In the last post, we have discovered that meditation is extremely beneficial for our mental health: it helps us heal emotional traumas, it helps us deal with pain, it brings us more peace and acceptance, it helps us recover our thirst for life and joy. In today’s post, we will look at how exactly it does all of the above and all the science and research behind it. Understanding the science of meditation can help you understand this practice better and trust the process more when you decide to try it out.
1. Meditation stimulates parasympathetic response.
When we are under stress, our body activated the sympathetic nervous system, or “fight-or-flight” response, which is preparing us for battle. It is responsible for our survival and helps us mobilize all of our resources to fight the intruder or run for our life. While very useful in appropriate situations, it is not necessary to be active at all times. Moreover, continuous stress damages our body, increasing inflammation, overloading our cardio-vascular system and damaging neurons. When we meditate, we activate the parasympathetic response ( the “rest-and-digest” mode) that slows down our heart rate, breathing rate, blood pressure, sweating, and soothing all other sympathetic nervous system fight or flight functions. It allows us to relax and breathe life in.
2. It increases cortical thickness in the hippocampus.
Hippocampus is the area in the brain that helps us learn. The tools that we use for cognitive ability and memory are found here, as well as emotional regulators associated with self-awareness and empathy. The research found that cortical thickness of the hippocampus was significantly higher in meditators, suggesting a higher degree of self-awareness, emotional regulation, and empathy.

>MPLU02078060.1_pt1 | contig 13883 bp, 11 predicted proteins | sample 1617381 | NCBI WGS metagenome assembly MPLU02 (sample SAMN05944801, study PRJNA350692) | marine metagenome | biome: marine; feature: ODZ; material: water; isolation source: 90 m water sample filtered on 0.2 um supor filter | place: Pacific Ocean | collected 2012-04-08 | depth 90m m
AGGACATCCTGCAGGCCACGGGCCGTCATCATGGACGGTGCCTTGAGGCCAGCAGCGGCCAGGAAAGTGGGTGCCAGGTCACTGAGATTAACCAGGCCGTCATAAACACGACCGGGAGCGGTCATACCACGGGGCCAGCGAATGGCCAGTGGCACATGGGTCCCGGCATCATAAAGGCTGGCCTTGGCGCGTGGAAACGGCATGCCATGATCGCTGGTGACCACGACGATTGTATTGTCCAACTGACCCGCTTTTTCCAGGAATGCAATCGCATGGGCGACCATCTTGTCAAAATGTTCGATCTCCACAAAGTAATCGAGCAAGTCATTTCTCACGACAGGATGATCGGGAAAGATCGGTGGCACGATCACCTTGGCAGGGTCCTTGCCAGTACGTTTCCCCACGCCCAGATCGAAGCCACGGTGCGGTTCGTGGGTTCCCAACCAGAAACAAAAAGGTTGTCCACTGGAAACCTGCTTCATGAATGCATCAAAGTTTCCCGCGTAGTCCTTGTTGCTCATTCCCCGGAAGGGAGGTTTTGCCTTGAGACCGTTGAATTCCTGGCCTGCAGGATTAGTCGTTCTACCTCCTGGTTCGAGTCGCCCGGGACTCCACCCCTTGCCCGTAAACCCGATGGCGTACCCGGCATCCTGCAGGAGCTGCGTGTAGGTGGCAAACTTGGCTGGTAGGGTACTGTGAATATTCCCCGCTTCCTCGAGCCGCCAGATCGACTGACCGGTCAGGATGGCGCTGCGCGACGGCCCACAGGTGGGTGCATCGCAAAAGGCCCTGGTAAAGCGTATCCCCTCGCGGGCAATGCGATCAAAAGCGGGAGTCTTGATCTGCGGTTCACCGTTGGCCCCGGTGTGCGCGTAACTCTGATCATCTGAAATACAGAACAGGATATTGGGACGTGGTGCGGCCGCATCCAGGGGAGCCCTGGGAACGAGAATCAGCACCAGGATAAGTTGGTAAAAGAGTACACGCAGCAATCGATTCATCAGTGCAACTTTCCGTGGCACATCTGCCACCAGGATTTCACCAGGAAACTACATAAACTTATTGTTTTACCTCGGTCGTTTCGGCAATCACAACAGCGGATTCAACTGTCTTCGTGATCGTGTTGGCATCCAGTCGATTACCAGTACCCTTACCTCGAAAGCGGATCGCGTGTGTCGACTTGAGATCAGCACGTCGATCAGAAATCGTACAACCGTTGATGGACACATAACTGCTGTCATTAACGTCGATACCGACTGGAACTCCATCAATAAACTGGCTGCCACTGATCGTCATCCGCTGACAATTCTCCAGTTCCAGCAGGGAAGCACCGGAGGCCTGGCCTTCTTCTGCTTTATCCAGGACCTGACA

3. Meditation shrinks and alters the amygdala.
Amygdala is a region of the brain known to coordinate stress processing and physiological stress responses. It is responsible for fear, anxiety, and stress. Multiple studies show that continuous stress increases the amygdala, while mindfulness meditation has the opposite effect. Moreover, secondary analyses indicate that these amygdala volume changes persist in conjunction with neuroticism and depression, which explains why mindful individuals have reduced stress reactivity, and why we see so many positive mental and physical health outcomes when meditation and mindfulness are introduced.
4. It strengthens the Temporoparietal Junction (TPJ)
TPJ is responsible for empathy and compassion, giving us another perspective on life. During meditation, TPJ is more active, helping us be more empathetic, kind and understanding to others.
5. Increases Serotonin levels
Serotonin is a neurotransmitter responsible for feelings of well-being and happiness, though its actual biological function is quite complex: modulating cognition, reward, learning, memory, and numerous physiological processes. Several studies performed on participants after they concluded their meditation sessions, observed a rise in the breakdown products of serotonin in the urine. In one such study of Transcendental Meditation practitioners, the urine samples were analyzed for serotonin, and the meditators exhibited a higher level before meditation when compared to the controls, and a much higher level after meditation.
6. Increases Dopamine levels
Dopamine is the neurotransmitter responsible for vital brain functions that affect mood, sleep, memory, learning, concentration, and motor control, and its levels are vital for both physical and mental wellbeing. A study in Denmark has shown a 65% increase in endogenous dopamine release during Yoga Nidra meditation, as compared to active speech.
7. Decreases Norepinephrine (NE) levels